A scuffling noise came from one of the dumpsters, and out climbed a giant white rat. It stood on the edge of a broken desk, looked at her with what seemed like a smirk, and said:
“You tell me – this was your brilliant idea.”
"What do you mean it was my brilliant idea? I didn't do anything, Whiskers! I simply suggested we visit the Fortune Teller" Mia said defensively.
"Oh, I see. You have forgotten why I am this way!" Whiskers said exhaustedly.
"Oh please do not bring that up again.I am truly sorry, but it was just a trip to the Carnival. How was I supposed to know?"
"Well then, would you like to come in for some tea?"
"No thanks" said Mia. "How about some hot chocolate?"
"Fine, I might have some hot chocolate somewhere. Come ,on Mia."
So Mia and her little friend Whiskers went into his dimly lit house. They sat down and had tea and hot chocolate.
"So how are your parents?"Whiskers asked sadly.
"Oh please, don’t be that way, I said I am sorry!" Mia pleaded. She knew Whiskers was missing his parents.
"You know how lonely and sad I am," Whiskers whispered softly.
"Fine" said Mia, "You can tell me the story for the one-millionth time." She knew her friend well, and she knew that he loved telling the same story over and over again of how she had ruined his life.
"Well, it was an ordinary day. You were in trouble and Miss Smith asked me to take you down to the office. You were new to the school, so you had no clue where to go. Miss Smith knew she could count on me, because I was the teacher's pet. This became a habit. I would always walk in silence, while you would mutter to yourself. Days passed and you kept getting in trouble. I would take you down to the office, making sure you actually got there...."
Mia started to fall asleep. She knew the story off by heart. They had become friends and enjoyed many adventures together. Their last adventure was at the Carnival in June when Whiskers was a boy named Timothy. Timothy and Mia were having so much fun on the rides, and then Mia saw a Fortune Teller and insisted they go.
This turned out to be a huge mistake, but Mia didn't know things would turn out so badly. The Fortune Teller predicted that Timothy's inner mythical creature would "show" before the night was over. Sure enough, before they left the Carnival, Timothy had turned into a rat. Mia renamed him "Whiskers". The people Whiskers missed the most were his parents.
"Mia, Mia, wake up!"Mia jerked her head up quickly and realized she was sitting in class."You fell asleep again",Miss Smith said gently. "I think you should go to the office and call your parents so they can come and get you." Mia nodded her head slowly. "Timothy, would you please take Mia down to the office?" "Sure thing", said Timothy with a smile.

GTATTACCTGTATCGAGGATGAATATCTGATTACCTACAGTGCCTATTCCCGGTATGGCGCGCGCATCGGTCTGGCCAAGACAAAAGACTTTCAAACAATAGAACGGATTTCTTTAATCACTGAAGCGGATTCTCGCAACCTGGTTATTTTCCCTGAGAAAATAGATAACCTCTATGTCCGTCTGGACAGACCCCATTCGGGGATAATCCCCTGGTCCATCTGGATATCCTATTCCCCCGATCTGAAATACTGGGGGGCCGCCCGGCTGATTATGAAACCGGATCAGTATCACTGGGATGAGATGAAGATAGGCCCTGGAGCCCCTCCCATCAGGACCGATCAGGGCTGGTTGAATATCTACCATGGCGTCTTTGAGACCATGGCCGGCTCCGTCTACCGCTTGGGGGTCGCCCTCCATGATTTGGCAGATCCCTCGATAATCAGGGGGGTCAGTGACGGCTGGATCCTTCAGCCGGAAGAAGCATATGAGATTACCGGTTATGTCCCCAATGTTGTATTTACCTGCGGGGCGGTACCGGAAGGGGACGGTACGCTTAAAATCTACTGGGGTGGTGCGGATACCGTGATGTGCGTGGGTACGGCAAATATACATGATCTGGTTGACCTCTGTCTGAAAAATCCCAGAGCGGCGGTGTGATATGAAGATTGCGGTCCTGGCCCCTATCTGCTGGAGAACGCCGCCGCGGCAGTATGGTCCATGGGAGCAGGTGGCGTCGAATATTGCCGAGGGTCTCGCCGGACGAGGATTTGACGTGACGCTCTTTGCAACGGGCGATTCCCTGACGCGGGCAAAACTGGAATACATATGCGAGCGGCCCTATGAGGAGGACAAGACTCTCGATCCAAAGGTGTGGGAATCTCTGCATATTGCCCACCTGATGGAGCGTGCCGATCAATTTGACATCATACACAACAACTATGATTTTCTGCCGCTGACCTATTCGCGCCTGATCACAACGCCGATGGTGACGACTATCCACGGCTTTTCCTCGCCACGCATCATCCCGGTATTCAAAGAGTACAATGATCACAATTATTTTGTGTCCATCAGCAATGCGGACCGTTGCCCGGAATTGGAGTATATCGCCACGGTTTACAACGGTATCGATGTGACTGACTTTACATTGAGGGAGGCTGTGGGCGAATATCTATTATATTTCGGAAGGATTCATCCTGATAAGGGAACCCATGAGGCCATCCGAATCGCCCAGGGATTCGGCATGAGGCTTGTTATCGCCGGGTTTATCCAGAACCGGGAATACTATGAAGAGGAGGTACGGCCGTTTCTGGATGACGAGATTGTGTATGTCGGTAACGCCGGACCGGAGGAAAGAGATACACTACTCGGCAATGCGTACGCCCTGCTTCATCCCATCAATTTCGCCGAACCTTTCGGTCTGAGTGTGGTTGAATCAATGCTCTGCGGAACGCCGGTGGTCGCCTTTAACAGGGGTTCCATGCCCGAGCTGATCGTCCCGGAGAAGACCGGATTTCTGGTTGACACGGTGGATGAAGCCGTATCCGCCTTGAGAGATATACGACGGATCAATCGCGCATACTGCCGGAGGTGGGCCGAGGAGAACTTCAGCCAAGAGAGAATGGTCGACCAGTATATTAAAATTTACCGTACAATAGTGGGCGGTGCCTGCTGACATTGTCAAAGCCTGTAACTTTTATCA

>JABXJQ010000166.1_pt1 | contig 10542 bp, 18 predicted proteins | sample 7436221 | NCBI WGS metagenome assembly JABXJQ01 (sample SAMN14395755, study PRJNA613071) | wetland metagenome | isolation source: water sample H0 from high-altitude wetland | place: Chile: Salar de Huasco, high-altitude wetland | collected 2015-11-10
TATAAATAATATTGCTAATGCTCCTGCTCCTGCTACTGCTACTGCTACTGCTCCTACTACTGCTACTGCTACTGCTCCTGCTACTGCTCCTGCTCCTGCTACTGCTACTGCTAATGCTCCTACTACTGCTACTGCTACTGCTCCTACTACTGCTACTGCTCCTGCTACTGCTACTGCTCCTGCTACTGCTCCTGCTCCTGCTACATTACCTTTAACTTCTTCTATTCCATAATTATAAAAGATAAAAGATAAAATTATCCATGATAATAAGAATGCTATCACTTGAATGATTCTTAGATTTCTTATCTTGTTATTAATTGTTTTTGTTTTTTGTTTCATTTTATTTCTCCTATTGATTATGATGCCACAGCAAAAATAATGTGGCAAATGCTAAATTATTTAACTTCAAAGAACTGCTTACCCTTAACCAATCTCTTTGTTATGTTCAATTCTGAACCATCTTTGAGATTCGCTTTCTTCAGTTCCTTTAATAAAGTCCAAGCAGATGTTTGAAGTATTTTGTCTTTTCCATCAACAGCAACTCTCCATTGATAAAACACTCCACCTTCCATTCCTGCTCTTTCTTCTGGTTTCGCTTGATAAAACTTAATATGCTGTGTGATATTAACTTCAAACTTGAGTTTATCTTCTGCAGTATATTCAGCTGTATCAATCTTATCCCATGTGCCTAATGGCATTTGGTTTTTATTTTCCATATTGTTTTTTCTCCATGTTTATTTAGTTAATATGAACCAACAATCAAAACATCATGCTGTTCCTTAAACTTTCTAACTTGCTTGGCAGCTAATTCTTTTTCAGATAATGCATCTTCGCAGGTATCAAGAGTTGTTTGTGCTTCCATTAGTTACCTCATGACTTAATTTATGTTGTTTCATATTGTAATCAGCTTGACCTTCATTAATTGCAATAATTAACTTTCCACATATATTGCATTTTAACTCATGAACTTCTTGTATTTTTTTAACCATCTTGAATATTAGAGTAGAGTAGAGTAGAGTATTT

Winner, grades 9 & 10: Sofia Perez Avila
Age 14, grade 9 at Our Lady Of Mount Carmel Secondary School, Mississauga
My neighbourhood is one of those leafy places, with lots of trees and old houses and big parks to play pick-up in. It’s the sort of place that feels like it’s been around forever, maybe since the dawn of Time, with ivy creeping up the walls of the buildings and gardens that seem to overflow onto the street. I love it here, but not because it’s got history, or because every time you leave your house you’re likely to see someone you know. I love it here because of the animals. Squirrels, raccoons, house cats and stray cats, dogs by the plenty and thousands of little mice. So many birds you can hardly hear yourself think. Remove the humans from my neighbourhood and it would still be alive, perhaps even more so, with coyotes and red foxes moving in from the nearby ravine and herds of deer tramping the streets.
Which is why last Thursday was the weirdest day ever.
Last Thursday, all of the animals in my neighbourhood disappeared.
It’s now Monday, five days after the incident. Autumn is ending. I can feel the cold wind as it rushes past me. I am walking to school this morning, when I remember that I can't hear the usual chatter of the many animals that once inhabited our lively neighbourhood; the sounds that used to make my morning more enjoyable.
Even if it’s autumn, and this year is colder than usual, many animals should still be running around as they prepare for the winter season. I feel empty with such a dead silence. The neighbourhood now seems sad and desolate, as its human inhabitants long for the usual sound of dogs and cats barking and hissing at each other. All the lost pet posters that had been frantically put up last Thursday make this neighbourhood look like it’s haunted by the ghosts of cats and dogs of every size. I feel a chill run down my spine and rip my gaze away from all the haunting posters, trying to focus on my walk to school. However, I can feel the gazes of all the lost pets on my back. The police had looked into this, and started an investigation, but they found nothing.
To get to my school, everyone has to walk either around or through the forest. Today, as I walk along the outskirts of the forest, I see something that nobody has seen for around five days now.